August 29, 2022

Spider Facts: A Closer Look

A Closer Look with Heather Patterson

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CSI Professional Pest Control: Spider Facts

Spiders can invoke a range of negative emotion in people, from slight dislike to intense fear, or arachnophobia. In many cases, this fear drives the lack of tolerance for their presence. Though there are a few species of medical importance, most spiders leave humans alone, are benign, and even beneficial. Spiders are known to feed on other nuisance insects around the home, as well as pests in gardens and on farms, groves, and orchards. Since some spiders are closely associated with environments and habitats created by humans, they are regularly encountered by PMPs and their customers.

 

  1. They are not implicated in the spread of disease, destruction of man-made structures, or infestation of our foods

Spider management services are requested by homeowners across the US even though most are relatively harmless. The reason they are seen around homes and other buildings is usually because there are desirable food sources in that area. For species like brown recluse or black widows, immediate action and control efforts are necessary due to their cytotoxic and neurotoxic venom, respectively.

 

  1. Spiders have different hunting strategies

When it’s time eat, spiders will capture pray in different ways depending on the species. How spiders hunt and their predatory nature can be separated into four main categories: (1) web builders (like orb-weavers and widow spiders), (2) active hunters (like wolf spiders), (3) burrowers (like tarantulas), and (4) ambushers (like crab spiders). In urban pest management settings, PMPs are more likely to encounter hunting and web-building species.

  1. Confusing common names… who is the real “daddy longlegs”?

Cellar spiders (family Pholcidae) are a web-building, long-legged, urban spider species commonly referred to as daddy longlegs. Opiliones (or harvestmen) is another arachnid closely related to spiders and is also colloquially known as daddy longlegs. Neither, however, are dangerous to people.

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  1. Decorative webs draw in more visitors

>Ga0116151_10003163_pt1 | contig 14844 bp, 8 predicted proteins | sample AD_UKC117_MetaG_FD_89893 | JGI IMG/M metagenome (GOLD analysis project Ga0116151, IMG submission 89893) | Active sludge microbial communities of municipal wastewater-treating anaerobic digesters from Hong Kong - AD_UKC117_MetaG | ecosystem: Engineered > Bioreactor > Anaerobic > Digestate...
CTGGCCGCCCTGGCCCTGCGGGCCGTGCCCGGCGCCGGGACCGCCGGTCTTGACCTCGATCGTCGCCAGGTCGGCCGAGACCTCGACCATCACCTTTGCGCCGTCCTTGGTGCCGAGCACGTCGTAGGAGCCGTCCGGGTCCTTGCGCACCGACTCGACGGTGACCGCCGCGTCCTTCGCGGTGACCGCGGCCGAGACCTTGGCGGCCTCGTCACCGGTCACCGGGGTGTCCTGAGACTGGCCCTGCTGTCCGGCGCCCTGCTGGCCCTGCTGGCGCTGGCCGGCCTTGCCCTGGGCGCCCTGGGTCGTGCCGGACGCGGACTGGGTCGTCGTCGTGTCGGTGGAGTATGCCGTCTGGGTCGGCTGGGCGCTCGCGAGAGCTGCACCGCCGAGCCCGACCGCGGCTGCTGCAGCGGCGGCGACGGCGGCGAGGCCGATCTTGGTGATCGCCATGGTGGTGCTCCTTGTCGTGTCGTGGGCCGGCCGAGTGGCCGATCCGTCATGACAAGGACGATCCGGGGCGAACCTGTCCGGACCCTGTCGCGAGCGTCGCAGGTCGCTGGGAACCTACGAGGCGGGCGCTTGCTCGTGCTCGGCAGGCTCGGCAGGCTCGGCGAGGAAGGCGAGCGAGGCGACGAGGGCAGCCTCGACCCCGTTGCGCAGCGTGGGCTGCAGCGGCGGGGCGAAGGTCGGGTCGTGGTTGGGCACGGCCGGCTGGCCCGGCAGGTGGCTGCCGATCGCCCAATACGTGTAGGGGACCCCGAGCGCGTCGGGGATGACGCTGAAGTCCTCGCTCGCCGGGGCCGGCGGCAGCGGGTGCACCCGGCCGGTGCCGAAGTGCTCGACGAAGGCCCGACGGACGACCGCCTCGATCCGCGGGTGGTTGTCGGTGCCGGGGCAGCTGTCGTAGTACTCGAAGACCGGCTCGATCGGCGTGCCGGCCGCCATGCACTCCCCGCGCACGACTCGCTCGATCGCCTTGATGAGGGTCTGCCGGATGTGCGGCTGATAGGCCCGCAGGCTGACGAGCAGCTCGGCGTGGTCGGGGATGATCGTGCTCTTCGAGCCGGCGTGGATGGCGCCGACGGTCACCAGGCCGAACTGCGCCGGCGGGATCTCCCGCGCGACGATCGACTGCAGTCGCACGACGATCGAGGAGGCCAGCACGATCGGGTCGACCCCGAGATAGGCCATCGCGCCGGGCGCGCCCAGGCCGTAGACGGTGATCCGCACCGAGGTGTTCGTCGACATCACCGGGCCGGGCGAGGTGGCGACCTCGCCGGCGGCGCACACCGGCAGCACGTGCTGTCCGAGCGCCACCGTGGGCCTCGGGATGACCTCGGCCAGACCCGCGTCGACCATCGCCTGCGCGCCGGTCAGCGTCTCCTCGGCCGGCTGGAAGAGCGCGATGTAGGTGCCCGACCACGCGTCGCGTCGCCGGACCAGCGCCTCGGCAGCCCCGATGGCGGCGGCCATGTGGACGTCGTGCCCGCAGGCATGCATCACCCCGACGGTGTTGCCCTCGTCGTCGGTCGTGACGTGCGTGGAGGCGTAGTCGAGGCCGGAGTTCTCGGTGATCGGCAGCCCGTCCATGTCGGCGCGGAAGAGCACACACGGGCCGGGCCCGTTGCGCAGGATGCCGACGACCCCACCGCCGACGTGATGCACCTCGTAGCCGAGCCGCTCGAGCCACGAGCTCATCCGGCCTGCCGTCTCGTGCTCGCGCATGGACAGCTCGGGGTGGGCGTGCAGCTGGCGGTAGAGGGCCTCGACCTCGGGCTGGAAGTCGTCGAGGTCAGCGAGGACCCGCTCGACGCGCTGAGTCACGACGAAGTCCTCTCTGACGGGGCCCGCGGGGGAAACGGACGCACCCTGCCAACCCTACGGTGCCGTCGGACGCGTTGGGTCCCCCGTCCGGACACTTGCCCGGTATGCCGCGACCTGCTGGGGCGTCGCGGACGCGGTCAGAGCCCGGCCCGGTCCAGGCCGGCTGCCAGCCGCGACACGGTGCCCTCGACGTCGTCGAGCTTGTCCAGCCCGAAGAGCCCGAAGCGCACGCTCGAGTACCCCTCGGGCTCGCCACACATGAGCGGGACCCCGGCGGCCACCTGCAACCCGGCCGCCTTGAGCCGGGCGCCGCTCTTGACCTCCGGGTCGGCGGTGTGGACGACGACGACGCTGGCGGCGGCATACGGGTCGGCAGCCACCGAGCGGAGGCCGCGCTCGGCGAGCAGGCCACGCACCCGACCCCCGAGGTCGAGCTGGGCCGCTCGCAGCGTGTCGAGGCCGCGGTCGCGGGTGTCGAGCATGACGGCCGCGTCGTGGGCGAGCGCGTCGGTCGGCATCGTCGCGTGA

All spiders produce silk, and some species use it to design very intricate webs. Some orb weavers are known to decorate their webs with UV-reflective silk designs called stabilimenta. Webs that have these shiny, reflective designs have been observed to attract and catch more insects.

When dealing with the webs around a customer’s home, using a vacuum or telescoping cleaning device to eliminate spiders, their egg sacs, and their webs is an important addition to your spider program. The removal of spider evidence, like old webbing, can give the client some peace of mind and confidence in the service as cobwebs may be viewed as continued spider activity.

  1. Venomous bites: a spider’s tool for defense and predation

Unlike some of the other arthropods we deal with in pest management (e.g. bed bugs and mosquitoes), spiders don’t prey upon or seek out humans to bite them. Typically, spiders feed on insects, but have been observed to prey upon lizards, frogs, and even birds. When people are bitten by spiders, it is usually related to an instinctive reaction to defend itself from threat or provocation.

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References

Bradley, R.A. (2013). Common Spiders of North America. Los Angeles, CA: University of California Press.

Hedges, S.A. (2011). Mallis Handbook of Pest Control, 10th Edition. The Mallis Handbook Company.

Hedges, S.A and Lacey, M.S. (1995). Pest Control TechnologyField Guide for the Management of Urban Spiders. Cleveland, OH: Franzak & Foster Co.

Vetter, R.S. (2020). Spiders: Integrated Pest Management for Home Gardeners and Landscape Professionals. UC IPM Pest Notes, Publication 7442. Oakland, CA.

Heather Patterson

PCO Technical Service Manager

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